“What the men are hesitant to say,” interrupted Sally, “is that we have a number of physicians that are . . .” She paused. “How should I say this? They are, uh, getting older. Sometimes they can be moody or cantankerous. People around here get a little tired of that. So they leave and take their medical business elsewhere. That’s not good for the hospital or the community.”
“The older folks, the ones who have trouble traveling, don’t seem to be leaving to see doctors in other towns,” explained R.P. “But the younger families sure are.”
“And,” added John, “it doesn’t help that none of the doc- tors deliver babies anymore. That’s one of the reasons we’re so excited about the possibility of you coming here. Your experi- ence and training would be perfect for our little town.”
“I wouldn’t expect things to change overnight,” warned R.P. “But as folks get to know you, they’ll certainly stay and have their babies here.”
“Just like they used to,” Sally mused.
Quietness reigned for a few moments as we relished the cool air and the enveloping dusk.
“Well, folks,” I said, “Barb and I are excited about finding a home for our family. We’re eager to settle down and to build a practice somewhere. So tomorrow’s going to be a special day for us. We’re looking forward to seeing the hospital and the town and meeting the board members and the other doctors.”
Both couples looked at each other. Then Ella Jo spoke her first words to me, “Dr. Larimore, I have to be honest with you. I’m not sure some of the doctors want to meet you.”
This unsettled me. I was quiet.
“They’ve become so comfortable with the status quo. They’ve got plenty of patients and they make enough money. I’m worried that you might be a threat to them. There’s not been a new doctor around here in quite a while. And those who come usually get shooed right away. It’s downright shameful.” She seemed almost angry.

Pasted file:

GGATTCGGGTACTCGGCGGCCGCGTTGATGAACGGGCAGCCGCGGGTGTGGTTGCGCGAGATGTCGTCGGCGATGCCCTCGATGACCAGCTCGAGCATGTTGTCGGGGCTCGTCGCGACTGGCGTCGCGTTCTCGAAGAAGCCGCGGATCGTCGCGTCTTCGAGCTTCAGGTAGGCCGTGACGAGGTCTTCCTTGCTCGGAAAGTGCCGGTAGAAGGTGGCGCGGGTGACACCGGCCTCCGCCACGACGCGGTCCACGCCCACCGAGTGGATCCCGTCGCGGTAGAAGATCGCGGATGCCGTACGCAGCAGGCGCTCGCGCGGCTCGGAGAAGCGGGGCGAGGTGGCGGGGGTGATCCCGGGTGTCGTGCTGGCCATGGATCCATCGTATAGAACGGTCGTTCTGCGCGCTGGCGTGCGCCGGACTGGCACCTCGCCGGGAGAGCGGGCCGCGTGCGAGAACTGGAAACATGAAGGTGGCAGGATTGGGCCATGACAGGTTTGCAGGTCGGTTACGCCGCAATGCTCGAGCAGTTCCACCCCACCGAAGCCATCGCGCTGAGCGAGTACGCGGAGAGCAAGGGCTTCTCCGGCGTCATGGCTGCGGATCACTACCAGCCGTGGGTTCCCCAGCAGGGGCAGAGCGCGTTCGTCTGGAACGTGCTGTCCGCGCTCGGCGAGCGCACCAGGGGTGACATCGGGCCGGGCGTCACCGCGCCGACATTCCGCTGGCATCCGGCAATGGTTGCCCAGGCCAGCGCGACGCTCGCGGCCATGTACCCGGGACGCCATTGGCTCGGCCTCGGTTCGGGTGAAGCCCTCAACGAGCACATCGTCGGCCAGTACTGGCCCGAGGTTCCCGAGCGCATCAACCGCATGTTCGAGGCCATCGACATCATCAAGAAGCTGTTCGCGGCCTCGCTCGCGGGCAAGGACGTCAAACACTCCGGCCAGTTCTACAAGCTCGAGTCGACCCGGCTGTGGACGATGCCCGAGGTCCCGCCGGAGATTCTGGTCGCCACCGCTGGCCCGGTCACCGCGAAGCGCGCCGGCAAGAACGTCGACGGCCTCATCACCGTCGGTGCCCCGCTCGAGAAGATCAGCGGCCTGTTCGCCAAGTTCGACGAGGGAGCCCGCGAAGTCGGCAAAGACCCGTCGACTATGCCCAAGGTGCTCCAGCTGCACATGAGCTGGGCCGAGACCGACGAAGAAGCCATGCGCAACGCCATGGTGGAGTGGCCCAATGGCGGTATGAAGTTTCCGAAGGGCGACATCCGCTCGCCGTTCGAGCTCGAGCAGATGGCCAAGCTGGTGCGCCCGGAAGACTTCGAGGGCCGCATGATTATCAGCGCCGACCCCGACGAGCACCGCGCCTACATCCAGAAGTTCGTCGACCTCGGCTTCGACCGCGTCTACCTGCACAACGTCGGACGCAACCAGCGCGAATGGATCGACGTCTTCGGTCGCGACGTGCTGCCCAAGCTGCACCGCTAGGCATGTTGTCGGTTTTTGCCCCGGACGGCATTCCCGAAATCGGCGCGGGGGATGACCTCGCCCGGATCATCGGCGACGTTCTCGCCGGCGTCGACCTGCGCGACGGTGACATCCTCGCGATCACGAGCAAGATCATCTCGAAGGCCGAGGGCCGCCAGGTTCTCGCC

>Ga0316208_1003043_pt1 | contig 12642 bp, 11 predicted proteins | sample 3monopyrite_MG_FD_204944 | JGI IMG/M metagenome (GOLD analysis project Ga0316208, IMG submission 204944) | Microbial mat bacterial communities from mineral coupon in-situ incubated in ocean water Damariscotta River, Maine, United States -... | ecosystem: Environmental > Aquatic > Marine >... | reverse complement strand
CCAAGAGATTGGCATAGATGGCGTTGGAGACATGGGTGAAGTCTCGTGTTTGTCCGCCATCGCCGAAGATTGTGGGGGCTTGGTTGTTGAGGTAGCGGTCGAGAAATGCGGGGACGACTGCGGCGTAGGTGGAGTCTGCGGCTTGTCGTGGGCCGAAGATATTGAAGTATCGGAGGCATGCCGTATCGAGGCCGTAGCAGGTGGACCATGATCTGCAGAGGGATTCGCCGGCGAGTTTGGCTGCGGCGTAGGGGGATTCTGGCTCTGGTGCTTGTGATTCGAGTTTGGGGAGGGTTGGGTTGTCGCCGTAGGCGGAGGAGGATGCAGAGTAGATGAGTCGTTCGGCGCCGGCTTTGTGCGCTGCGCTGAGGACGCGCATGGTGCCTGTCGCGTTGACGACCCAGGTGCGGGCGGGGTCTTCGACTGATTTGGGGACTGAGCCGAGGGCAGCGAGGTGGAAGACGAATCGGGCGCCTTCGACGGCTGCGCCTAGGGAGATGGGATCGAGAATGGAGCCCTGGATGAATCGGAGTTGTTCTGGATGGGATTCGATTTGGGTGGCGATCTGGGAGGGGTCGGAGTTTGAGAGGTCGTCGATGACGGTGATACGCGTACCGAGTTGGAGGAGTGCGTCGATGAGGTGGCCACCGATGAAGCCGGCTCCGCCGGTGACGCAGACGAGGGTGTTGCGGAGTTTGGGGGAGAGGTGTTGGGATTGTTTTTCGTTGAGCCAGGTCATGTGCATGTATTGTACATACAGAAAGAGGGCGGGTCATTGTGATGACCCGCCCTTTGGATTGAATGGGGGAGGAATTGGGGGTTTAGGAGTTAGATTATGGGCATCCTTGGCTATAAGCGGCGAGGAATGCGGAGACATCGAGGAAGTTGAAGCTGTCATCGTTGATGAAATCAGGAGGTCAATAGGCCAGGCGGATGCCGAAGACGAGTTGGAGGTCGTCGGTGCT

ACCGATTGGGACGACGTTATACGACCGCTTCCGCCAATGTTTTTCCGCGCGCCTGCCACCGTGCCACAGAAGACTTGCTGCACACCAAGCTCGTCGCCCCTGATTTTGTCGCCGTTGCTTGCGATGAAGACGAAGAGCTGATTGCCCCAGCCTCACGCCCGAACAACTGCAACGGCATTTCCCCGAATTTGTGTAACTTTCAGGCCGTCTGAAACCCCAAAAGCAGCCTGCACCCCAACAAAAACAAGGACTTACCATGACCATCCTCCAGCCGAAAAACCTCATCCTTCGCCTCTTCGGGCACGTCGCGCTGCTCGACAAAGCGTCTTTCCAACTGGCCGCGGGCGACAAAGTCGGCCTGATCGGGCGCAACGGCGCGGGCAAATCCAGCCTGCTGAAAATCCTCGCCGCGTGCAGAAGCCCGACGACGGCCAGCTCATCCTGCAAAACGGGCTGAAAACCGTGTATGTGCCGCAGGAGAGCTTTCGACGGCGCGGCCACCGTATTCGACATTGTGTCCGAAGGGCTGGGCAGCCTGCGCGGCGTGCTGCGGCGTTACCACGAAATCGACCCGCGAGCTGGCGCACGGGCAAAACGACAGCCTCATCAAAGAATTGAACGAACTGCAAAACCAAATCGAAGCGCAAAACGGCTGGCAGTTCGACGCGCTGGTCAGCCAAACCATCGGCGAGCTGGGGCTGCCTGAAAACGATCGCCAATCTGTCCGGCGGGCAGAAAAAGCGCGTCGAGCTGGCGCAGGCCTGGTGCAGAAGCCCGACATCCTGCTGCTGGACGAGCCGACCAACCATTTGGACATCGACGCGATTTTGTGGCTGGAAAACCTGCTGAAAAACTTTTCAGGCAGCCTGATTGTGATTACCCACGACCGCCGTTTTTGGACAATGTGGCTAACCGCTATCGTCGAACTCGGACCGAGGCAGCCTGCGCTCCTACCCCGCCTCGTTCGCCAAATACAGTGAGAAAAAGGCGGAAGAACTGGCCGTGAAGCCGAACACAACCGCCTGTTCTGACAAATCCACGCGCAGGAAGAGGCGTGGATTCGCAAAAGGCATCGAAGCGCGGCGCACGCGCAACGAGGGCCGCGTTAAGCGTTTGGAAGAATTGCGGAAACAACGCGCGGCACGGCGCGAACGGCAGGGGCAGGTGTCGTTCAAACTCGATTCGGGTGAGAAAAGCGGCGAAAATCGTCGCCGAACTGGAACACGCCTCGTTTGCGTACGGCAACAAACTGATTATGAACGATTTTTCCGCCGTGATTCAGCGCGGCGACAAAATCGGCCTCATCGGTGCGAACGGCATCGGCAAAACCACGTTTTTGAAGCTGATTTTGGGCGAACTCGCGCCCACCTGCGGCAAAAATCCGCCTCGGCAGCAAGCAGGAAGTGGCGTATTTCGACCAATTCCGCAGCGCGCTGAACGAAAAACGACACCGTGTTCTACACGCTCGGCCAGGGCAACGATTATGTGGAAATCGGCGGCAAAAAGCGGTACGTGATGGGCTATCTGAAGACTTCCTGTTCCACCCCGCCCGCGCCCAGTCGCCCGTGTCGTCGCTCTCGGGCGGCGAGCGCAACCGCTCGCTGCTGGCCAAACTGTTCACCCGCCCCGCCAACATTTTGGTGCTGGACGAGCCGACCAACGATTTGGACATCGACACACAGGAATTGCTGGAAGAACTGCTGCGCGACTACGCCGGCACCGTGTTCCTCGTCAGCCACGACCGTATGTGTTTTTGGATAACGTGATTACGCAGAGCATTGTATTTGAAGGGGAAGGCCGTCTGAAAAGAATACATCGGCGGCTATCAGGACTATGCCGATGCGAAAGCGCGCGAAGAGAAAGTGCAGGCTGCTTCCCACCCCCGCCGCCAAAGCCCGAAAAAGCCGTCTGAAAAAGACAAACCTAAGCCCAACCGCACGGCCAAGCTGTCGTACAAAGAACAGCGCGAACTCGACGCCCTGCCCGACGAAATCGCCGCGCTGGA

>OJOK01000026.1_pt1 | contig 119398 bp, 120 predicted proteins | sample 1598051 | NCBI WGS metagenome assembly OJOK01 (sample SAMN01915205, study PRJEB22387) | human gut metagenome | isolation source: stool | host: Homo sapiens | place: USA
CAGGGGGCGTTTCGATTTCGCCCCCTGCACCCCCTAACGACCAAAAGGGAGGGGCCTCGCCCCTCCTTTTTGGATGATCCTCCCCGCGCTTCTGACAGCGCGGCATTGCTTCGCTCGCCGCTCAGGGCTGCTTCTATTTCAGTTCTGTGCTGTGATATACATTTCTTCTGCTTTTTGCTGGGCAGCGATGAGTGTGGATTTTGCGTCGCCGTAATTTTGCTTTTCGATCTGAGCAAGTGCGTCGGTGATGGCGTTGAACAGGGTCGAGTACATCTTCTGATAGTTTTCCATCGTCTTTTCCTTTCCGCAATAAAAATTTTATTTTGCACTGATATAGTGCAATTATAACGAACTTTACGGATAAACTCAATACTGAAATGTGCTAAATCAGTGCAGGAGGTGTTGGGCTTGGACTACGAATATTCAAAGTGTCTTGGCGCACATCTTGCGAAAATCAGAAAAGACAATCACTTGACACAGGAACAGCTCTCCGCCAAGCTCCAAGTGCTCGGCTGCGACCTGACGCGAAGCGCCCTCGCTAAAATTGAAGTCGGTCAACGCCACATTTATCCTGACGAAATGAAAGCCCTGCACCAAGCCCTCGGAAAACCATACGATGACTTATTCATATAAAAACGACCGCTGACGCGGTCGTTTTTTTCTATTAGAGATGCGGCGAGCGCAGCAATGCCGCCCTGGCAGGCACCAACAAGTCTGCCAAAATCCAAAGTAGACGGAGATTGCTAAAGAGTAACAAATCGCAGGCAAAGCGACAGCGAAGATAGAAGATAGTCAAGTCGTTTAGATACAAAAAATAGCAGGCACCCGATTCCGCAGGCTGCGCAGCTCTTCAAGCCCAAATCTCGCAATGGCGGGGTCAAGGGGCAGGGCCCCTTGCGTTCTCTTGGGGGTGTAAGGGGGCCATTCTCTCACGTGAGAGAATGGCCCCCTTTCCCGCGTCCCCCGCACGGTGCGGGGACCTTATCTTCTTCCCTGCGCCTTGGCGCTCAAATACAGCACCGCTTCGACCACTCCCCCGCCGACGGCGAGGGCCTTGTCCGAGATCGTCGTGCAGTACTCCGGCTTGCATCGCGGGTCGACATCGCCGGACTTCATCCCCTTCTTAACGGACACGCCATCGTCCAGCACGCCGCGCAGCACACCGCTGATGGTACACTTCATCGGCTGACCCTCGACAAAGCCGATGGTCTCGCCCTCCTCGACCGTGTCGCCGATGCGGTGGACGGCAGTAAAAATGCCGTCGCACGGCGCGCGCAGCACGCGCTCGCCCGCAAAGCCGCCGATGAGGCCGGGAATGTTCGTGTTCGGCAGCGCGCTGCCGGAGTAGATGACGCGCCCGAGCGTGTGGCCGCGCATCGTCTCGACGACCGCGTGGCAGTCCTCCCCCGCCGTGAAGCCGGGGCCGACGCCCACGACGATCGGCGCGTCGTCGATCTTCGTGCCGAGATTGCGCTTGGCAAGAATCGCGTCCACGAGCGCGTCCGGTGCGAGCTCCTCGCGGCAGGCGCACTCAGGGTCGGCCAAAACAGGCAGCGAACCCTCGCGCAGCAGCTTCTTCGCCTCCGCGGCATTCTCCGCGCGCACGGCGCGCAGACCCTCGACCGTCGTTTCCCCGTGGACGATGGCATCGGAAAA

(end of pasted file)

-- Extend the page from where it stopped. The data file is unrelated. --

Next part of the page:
“Ella Jo,” her husband cautioned, “don’t you think that type of talk’s a bit severe for our new friend?”
“No, I do not!” she exclaimed—sitting up in her chair. “You board members”—she was pointing a finger at her husband and then at R.P.—“need to take back a little control from those medical deities. They’ve been running things just a little bit too long. It’s hurting our hospital, and it’s hurting our town. What we need around here is a well-timed funeral or two!” She sat back, obvi- ously fuming, but done with her soliloquy.
“Well,” Sally added, “I don’t think that’s true of Mitch and Ray. Mitch made Ray feel welcome and has brought him right into this community. And the other doctors have come to accept him. Goodness, I even think they like him.”
“That’s only because he’s with Mitch,” opined Ella Jo.
There was another moment of silence. “What we need to do,” suggested John, “is see if Mitch and Ray would consider taking Walt under their wing. Their office is empty in the morning while they’re in the operating room. One of them is off one afternoon a week. So there’s room in their office at least seven half-days a week.”
“That’s a great idea, John!” exclaimed R.P. as he sat up in his rocking chair. “That could take care of everything.”
I wasn’t so sure. Barb gave me that “we need to go” look. “Ladies and gentlemen,” I announced, “it’s been a lovely evening. Ella Jo, the meal was above and beyond.” Her smile ran ear to ear. “We’ve had a long day and have a longer one tomorrow. If it’s OK, I think we’ll turn in.”
“Oh, you bet. You betcha,” said John. He, Ella Jo, and the Jenkinses stood to say farewell.
“Tomorrow’s the start of another day. A great day!” exclaimed R.P. as we turned to leave.
As we walked to our room, I thought, Beautiful land. Warm and gracious people. Rich history. But the medical staff and the hospital—would I want to be a part of them? Or would they even want me to be a part of them? My doubts were growing.
(TO BE CONTINUED NEXT FRIDAY)
© Copyright Walter L. Larimore, M.D. 2016. This blog provides a wide variety of general health information only and is not intended to be a substitute for professional medical advice, diagnosis, or treatment from your regular physician. If you are concerned about your health, take what you learn from this blog and meet with your personal doctor to discuss your concerns.